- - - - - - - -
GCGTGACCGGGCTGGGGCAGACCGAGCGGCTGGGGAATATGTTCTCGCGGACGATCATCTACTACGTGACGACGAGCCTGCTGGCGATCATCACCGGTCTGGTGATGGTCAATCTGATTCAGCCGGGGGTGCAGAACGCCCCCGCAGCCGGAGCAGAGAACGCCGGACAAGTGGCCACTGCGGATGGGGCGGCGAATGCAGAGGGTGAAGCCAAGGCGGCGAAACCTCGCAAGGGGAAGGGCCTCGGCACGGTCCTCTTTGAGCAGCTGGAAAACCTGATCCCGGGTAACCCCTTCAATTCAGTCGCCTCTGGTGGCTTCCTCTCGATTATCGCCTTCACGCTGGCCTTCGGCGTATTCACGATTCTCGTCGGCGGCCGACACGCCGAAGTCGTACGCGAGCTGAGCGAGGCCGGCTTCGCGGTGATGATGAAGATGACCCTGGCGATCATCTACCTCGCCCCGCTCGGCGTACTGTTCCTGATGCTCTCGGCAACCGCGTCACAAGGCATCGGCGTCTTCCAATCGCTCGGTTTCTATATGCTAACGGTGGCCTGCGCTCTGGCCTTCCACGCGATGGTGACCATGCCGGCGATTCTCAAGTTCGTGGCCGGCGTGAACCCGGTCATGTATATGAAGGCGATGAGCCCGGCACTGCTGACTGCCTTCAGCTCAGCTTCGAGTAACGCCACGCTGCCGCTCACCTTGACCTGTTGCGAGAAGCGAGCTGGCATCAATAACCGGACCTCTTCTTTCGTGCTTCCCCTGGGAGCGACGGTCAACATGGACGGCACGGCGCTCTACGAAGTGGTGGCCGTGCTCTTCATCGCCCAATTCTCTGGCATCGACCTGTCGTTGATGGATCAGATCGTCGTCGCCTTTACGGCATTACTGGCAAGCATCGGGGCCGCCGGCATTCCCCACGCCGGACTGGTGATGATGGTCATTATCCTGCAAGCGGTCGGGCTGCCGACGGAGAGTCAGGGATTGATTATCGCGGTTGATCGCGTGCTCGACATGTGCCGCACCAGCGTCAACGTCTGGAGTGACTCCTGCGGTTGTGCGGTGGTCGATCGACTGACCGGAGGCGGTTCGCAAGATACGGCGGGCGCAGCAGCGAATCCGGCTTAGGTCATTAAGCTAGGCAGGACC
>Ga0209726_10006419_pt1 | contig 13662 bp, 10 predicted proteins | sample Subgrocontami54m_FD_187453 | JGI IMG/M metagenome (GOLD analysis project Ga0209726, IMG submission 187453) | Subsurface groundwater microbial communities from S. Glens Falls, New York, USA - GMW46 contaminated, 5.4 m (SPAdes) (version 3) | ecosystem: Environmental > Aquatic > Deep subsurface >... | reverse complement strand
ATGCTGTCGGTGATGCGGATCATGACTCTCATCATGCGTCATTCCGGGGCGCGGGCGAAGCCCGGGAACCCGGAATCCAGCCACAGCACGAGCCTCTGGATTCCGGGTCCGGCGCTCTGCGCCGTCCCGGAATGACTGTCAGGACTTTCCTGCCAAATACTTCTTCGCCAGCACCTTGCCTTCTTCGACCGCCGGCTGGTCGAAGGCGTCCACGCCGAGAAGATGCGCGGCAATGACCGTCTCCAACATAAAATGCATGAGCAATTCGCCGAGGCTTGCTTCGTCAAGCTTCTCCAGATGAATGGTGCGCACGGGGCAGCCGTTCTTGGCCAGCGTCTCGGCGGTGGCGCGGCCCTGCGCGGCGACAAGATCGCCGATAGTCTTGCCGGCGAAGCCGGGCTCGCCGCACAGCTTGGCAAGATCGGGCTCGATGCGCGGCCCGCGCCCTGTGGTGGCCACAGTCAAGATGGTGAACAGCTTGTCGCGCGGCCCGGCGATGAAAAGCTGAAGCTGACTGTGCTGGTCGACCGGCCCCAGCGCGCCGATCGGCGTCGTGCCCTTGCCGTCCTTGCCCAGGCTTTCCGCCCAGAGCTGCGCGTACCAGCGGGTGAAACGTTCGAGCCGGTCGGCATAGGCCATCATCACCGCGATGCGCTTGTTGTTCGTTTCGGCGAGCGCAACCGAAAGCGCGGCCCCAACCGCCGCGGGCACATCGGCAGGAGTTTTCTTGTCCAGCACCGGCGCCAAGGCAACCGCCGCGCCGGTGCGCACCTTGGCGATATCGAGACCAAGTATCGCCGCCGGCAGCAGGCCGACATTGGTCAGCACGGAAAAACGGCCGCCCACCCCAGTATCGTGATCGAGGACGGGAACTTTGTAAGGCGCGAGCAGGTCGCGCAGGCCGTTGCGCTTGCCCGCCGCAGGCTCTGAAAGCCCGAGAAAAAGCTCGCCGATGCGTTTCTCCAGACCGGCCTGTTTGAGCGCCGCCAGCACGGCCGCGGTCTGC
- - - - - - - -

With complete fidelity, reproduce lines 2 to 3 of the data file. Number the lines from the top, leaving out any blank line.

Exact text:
>Ga0209726_10006419_pt1 | contig 13662 bp, 10 predicted proteins | sample Subgrocontami54m_FD_187453 | JGI IMG/M metagenome (GOLD analysis project Ga0209726, IMG submission 187453) | Subsurface groundwater microbial communities from S. Glens Falls, New York, USA - GMW46 contaminated, 5.4 m (SPAdes) (version 3) | ecosystem: Environmental > Aquatic > Deep subsurface >... | reverse complement strand
ATGCTGTCGGTGATGCGGATCATGACTCTCATCATGCGTCATTCCGGGGCGCGGGCGAAGCCCGGGAACCCGGAATCCAGCCACAGCACGAGCCTCTGGATTCCGGGTCCGGCGCTCTGCGCCGTCCCGGAATGACTGTCAGGACTTTCCTGCCAAATACTTCTTCGCCAGCACCTTGCCTTCTTCGACCGCCGGCTGGTCGAAGGCGTCCACGCCGAGAAGATGCGCGGCAATGACCGTCTCCAACATAAAATGCATGAGCAATTCGCCGAGGCTTGCTTCGTCAAGCTTCTCCAGATGAATGGTGCGCACGGGGCAGCCGTTCTTGGCCAGCGTCTCGGCGGTGGCGCGGCCCTGCGCGGCGACAAGATCGCCGATAGTCTTGCCGGCGAAGCCGGGCTCGCCGCACAGCTTGGCAAGATCGGGCTCGATGCGCGGCCCGCGCCCTGTGGTGGCCACAGTCAAGATGGTGAACAGCTTGTCGCGCGGCCCGGCGATGAAAAGCTGAAGCTGACTGTGCTGGTCGACCGGCCCCAGCGCGCCGATCGGCGTCGTGCCCTTGCCGTCCTTGCCCAGGCTTTCCGCCCAGAGCTGCGCGTACCAGCGGGTGAAACGTTCGAGCCGGTCGGCATAGGCCATCATCACCGCGATGCGCTTGTTGTTCGTTTCGGCGAGCGCAACCGAAAGCGCGGCCCCAACCGCCGCGGGCACATCGGCAGGAGTTTTCTTGTCCAGCACCGGCGCCAAGGCAACCGCCGCGCCGGTGCGCACCTTGGCGATATCGAGACCAAGTATCGCCGCCGGCAGCAGGCCGACATTGGTCAGCACGGAAAAACGGCCGCCCACCCCAGTATCGTGATCGAGGACGGGAACTTTGTAAGGCGCGAGCAGGTCGCGCAGGCCGTTGCGCTTGCCCGCCGCAGGCTCTGAAAGCCCGAGAAAAAGCTCGCCGATGCGTTTCTCCAGACCGGCCTGTTTGAGCGCCGCCAGCACGGCCGCGGTCTGC